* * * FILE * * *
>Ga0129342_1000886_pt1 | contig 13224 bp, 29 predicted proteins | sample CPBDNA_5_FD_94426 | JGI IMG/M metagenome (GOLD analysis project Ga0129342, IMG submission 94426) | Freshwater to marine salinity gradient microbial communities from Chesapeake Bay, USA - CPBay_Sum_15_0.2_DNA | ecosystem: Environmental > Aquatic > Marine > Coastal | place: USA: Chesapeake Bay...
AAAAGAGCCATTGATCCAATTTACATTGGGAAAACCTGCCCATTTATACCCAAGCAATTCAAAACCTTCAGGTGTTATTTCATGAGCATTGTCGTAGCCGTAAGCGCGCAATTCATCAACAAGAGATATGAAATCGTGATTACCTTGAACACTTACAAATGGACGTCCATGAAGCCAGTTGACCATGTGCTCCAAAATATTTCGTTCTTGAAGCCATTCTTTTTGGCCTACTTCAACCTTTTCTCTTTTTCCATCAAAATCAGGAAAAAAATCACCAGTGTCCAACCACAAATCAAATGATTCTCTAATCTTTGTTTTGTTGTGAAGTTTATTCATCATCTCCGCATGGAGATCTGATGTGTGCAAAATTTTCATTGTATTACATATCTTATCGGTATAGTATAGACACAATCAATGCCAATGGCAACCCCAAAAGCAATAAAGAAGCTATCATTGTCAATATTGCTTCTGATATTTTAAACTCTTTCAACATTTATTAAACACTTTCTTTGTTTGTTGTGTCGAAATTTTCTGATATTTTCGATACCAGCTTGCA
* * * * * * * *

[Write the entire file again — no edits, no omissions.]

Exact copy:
>Ga0129342_1000886_pt1 | contig 13224 bp, 29 predicted proteins | sample CPBDNA_5_FD_94426 | JGI IMG/M metagenome (GOLD analysis project Ga0129342, IMG submission 94426) | Freshwater to marine salinity gradient microbial communities from Chesapeake Bay, USA - CPBay_Sum_15_0.2_DNA | ecosystem: Environmental > Aquatic > Marine > Coastal | place: USA: Chesapeake Bay...
AAAAGAGCCATTGATCCAATTTACATTGGGAAAACCTGCCCATTTATACCCAAGCAATTCAAAACCTTCAGGTGTTATTTCATGAGCATTGTCGTAGCCGTAAGCGCGCAATTCATCAACAAGAGATATGAAATCGTGATTACCTTGAACACTTACAAATGGACGTCCATGAAGCCAGTTGACCATGTGCTCCAAAATATTTCGTTCTTGAAGCCATTCTTTTTGGCCTACTTCAACCTTTTCTCTTTTTCCATCAAAATCAGGAAAAAAATCACCAGTGTCCAACCACAAATCAAATGATTCTCTAATCTTTGTTTTGTTGTGAAGTTTATTCATCATCTCCGCATGGAGATCTGATGTGTGCAAAATTTTCATTGTATTACATATCTTATCGGTATAGTATAGACACAATCAATGCCAATGGCAACCCCAAAAGCAATAAAGAAGCTATCATTGTCAATATTGCTTCTGATATTTTAAACTCTTTCAACATTTATTAAACACTTTCTTTGTTTGTTGTGTCGAAATTTTCTGATATTTTCGATACCAGCTTGCA